The Southeastern coastal plain of Ghana, which encompasses the Dangme West District, is one of the hottest and driest parts of the country. Temperatures are however subjected to occasional and minimal moderating influences along the coast and altitudinal influences affected by the Akwapim range in the northwest.
Temperatures are appreciably high for most parts of the year with the highest during the main dry season (November - March) and lowest during the short dry season (July - August). They average a few degrees lower on the coast and close to the Akwapim range than they do over most of the plains. The absolute maximum temperature is 40° C.
The most complete absence of cloud cover for most parts of the year gives way to very high rates of evaporation which leaves most parts of the district dry and with parched soils. The combined effects of high temperatures and high insulation levels, on the other hand, are of invaluable asset to the salt-making industry, as they account for the high and rapid rates of salinization and crystallization crucial for the winning of salt. They also provide enormous potentials for solar power development.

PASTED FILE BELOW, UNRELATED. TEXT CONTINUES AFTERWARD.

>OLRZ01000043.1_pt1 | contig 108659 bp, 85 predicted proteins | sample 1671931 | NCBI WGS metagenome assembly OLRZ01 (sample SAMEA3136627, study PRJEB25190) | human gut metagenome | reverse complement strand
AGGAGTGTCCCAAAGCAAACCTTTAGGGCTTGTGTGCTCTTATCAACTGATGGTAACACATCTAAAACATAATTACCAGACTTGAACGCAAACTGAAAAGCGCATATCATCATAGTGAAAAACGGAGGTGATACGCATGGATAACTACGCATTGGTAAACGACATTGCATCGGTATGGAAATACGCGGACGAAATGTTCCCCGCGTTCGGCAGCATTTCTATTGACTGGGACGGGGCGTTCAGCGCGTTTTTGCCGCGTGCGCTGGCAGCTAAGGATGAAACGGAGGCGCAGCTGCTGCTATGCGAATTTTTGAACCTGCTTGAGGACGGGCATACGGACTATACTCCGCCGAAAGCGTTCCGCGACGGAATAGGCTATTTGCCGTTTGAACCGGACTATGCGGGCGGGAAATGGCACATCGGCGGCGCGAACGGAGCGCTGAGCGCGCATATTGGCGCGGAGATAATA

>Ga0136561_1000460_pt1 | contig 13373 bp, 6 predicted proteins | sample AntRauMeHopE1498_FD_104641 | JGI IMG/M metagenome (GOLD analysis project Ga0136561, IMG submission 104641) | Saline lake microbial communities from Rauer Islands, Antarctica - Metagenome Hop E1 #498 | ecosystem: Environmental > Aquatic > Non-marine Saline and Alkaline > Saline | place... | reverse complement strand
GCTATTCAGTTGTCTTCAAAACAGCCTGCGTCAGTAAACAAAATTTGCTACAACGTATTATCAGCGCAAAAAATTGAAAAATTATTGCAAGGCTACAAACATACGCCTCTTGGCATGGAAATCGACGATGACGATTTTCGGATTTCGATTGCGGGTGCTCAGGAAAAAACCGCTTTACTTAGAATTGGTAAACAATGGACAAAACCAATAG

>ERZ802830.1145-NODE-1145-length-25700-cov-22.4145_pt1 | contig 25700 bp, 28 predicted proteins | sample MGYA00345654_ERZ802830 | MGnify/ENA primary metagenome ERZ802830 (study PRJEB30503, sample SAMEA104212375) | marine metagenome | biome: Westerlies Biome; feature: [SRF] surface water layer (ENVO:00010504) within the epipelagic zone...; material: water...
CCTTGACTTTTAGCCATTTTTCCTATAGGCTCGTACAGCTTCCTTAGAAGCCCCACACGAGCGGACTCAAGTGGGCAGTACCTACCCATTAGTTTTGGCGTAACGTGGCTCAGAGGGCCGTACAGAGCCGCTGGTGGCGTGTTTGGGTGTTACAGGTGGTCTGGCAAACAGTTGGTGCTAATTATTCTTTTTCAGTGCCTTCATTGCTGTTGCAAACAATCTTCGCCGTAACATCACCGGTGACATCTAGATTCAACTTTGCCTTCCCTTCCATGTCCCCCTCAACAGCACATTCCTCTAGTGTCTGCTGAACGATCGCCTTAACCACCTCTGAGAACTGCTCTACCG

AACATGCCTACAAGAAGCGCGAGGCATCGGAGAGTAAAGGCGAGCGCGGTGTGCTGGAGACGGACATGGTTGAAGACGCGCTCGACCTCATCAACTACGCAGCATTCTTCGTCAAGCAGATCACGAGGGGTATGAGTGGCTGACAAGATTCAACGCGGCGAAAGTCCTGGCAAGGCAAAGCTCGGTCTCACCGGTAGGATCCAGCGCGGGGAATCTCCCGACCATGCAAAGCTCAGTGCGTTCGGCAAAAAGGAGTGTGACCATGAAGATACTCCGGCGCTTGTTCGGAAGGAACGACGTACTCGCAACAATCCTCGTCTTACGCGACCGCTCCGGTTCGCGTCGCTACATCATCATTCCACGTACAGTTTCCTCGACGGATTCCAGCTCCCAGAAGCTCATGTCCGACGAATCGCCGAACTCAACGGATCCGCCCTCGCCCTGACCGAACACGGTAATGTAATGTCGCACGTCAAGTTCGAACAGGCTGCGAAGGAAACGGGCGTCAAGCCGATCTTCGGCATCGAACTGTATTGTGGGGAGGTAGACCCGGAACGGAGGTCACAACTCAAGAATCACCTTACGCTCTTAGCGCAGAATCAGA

Rainfall is generally very low with most of the rains, very erratic in nature and coming mostly between September and November. Mean annual rainfall increases from 762.5 millilitres on the coast to 1220 millilitres to the North and Northeast close to the foothills of Akwapim Rang and on the summit.
The unreliability and dependence of farmers on the rainy seasons makes farming a vulnerable occupation. Periodic main crop failures are common phenomena even in the better- watered northern parts. It is obvious therefore that the provision of irrigation facilities would be of great value in the district. This should be accompanied by soil salinit control measures.
The predominant vegetation type found in the district is of the short grass savannah interspersed with shrubs and short trees, a characteristic of the Sub- Sahelin type. A large portion of vegetation remains dry for most parts of the year particularly towards the south except for the short rainy season.
The ravaging effects of seasonal bushfires that sweep across most parts of the district especially during the dry season further depreciate the quality of the vegetation.
Along some stream courses, however, higher vegetation type ranging from thickets to light forest are common. Some light forest with tall trees is also found along the foothills of the Akwapim Range especially around Dodowa, Ayikuma and Agomeda areas. There is a Forest and Game and Wildlife Reserve around the Shai hills.
Large strands of Borassus Palm are found around the eastern portions of Dodowa and Ayikuma. Isolated stands of baobab trees are common all over the plain. In the Volta flood plain areas, tall swampy grass and tall grass savannah with isolated patches of thicket and trees represent the main vegetation type.